Queensland company to build Australia's largest solar farm, creates 450 jobs

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An employee walks on solar panels at a solar power plant in Aksu, Xinjiang Uyghur Autonomous Region May 18, 2012.
An employee walks on solar panels at a solar power plant in Aksu, Xinjiang Uyghur Autonomous Region May 18, 2012. Reuters/Stringer

A Queensland company proposes to build the largest solar farm in Australia amounting to $2 billion. The facility is expected to eventually supply at least 15 percent of power needs in south-east Queensland and would create 450 jobs during construction.

Solar Q lodged a development application with the Gympie Council in order to build a solar farm and battery storage facility 30 kilometres north-west of the city. According to ABC, the project would be built in stages. A350-megawatt facility is expected to be built initially as soon as approval is granted.

It will go as high as 800 megawatts after four years. It aims to produce enough electricity that could power at least 315,000 homes.

Managing director Scott Armstrong said the facility is set to be the biggest in the country, but "the way the market is going is that there will be bigger projects that will come on.” He said the project will meet at least 15 percent of south-east Queensland's energy requirements from the 4,000 megawatt hours of energy storage, as well as solar panels.

He added that the solar farm would provide power to the electricity grid through a substation at Lower Wonga. Kilkivan, Gympie and Palmwoods on the Sunshine Coast will receive supply of energy. Armstrong said it would be a significant connection point as it would also cover the Caboolture, Beerwah areas and also feed into north Brisbane, north back up into Gin Gin and back up into Central Queensland.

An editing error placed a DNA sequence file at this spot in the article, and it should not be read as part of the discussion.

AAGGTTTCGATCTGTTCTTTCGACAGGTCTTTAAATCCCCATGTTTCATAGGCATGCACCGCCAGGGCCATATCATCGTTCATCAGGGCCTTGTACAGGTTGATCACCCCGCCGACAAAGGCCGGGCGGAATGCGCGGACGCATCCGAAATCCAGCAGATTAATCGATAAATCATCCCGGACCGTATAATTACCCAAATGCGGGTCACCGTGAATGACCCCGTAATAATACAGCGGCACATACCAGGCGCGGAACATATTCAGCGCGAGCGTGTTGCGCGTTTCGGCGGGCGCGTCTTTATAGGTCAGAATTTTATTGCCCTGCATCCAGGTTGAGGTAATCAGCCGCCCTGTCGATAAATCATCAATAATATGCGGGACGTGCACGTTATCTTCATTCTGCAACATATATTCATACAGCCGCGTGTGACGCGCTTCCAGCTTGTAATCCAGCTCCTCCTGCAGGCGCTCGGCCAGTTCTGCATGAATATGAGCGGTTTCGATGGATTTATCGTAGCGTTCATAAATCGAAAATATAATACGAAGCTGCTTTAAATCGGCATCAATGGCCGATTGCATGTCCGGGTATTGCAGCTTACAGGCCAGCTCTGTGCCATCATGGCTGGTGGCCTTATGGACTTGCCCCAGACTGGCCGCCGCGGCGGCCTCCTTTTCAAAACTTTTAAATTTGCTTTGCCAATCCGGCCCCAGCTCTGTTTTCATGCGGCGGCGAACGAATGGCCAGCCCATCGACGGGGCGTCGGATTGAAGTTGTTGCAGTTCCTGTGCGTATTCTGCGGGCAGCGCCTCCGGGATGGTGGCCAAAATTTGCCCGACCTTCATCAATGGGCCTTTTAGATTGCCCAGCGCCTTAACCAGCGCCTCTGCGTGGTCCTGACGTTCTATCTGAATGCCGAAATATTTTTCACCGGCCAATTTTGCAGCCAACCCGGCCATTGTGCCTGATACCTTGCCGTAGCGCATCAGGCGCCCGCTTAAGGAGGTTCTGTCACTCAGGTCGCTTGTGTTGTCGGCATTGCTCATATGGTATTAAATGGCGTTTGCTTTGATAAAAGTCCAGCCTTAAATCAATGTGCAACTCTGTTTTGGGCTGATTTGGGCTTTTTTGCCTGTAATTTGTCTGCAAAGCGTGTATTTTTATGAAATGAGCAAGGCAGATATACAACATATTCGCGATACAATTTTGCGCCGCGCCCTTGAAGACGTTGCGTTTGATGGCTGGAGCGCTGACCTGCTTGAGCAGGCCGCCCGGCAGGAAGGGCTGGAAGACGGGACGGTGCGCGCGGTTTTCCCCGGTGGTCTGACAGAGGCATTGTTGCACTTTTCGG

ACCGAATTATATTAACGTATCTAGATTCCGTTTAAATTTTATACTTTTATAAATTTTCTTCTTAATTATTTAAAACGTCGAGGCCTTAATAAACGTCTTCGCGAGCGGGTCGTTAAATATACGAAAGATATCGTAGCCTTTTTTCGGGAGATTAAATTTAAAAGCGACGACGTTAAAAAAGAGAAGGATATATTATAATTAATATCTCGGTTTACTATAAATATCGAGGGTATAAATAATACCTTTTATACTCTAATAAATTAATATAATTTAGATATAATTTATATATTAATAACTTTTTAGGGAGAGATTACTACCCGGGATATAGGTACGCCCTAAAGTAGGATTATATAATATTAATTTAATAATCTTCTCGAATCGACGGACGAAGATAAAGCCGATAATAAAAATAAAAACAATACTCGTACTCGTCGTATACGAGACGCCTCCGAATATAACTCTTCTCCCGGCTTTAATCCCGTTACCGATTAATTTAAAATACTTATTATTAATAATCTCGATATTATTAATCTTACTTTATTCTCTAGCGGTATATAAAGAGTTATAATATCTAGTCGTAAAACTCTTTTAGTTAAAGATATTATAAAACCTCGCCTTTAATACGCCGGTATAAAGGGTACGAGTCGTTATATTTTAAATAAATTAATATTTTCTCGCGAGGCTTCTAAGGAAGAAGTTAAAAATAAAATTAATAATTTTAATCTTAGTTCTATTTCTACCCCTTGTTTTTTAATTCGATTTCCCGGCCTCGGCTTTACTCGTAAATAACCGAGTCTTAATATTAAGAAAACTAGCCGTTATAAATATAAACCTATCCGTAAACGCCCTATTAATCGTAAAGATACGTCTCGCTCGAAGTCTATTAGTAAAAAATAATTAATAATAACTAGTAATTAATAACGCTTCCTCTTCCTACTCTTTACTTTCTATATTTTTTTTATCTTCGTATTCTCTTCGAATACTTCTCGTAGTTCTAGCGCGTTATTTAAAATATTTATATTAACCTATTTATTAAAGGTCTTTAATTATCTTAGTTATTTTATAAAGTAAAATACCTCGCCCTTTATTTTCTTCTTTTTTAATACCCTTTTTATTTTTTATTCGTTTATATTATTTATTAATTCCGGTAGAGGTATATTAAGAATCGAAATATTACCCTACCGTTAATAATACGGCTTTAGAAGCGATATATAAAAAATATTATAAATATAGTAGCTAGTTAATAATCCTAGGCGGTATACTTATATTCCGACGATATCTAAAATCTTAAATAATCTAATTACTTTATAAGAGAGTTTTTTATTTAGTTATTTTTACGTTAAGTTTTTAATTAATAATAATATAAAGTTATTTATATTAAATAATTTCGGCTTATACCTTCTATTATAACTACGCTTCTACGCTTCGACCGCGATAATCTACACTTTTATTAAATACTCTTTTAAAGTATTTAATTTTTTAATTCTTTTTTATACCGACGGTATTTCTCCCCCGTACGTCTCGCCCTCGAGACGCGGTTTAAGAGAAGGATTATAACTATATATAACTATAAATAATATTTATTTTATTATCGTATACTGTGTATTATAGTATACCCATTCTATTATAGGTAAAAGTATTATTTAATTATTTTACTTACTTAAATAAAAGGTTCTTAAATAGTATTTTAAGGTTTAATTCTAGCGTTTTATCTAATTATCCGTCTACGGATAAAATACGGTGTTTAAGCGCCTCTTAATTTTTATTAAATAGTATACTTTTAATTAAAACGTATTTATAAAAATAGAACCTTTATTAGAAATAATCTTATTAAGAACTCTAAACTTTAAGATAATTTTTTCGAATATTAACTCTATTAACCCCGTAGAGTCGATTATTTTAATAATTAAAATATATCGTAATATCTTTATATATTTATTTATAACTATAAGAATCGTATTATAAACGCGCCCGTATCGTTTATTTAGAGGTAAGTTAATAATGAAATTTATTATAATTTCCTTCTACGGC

Gympie Mayor Mick Curran described the proposed largest solar farm in the country as the “most significant project ever planned” for the region. He clarified though that it is required to obtain council and state approvals.

With the liaison that took place between Solar Q and the town planners, Curran said there doesn't appear to be any great obstacles against the plan. He said he would personally look forward to seeing all the approvals come to completion.

Armstrong assured that the solar plant will produce minimal noise, no particulates from chimney stacks and no ash dams because both solar and battery storages are a static generation facility. He said the company is confident that getting approvals would not be a problem.

As soon as approvals are granted, Armstrong expects the connection agreement with the transmission company will be completed. Private investors fund the project and superannuation management funds will also be utilised with work slated to start before the year ends.


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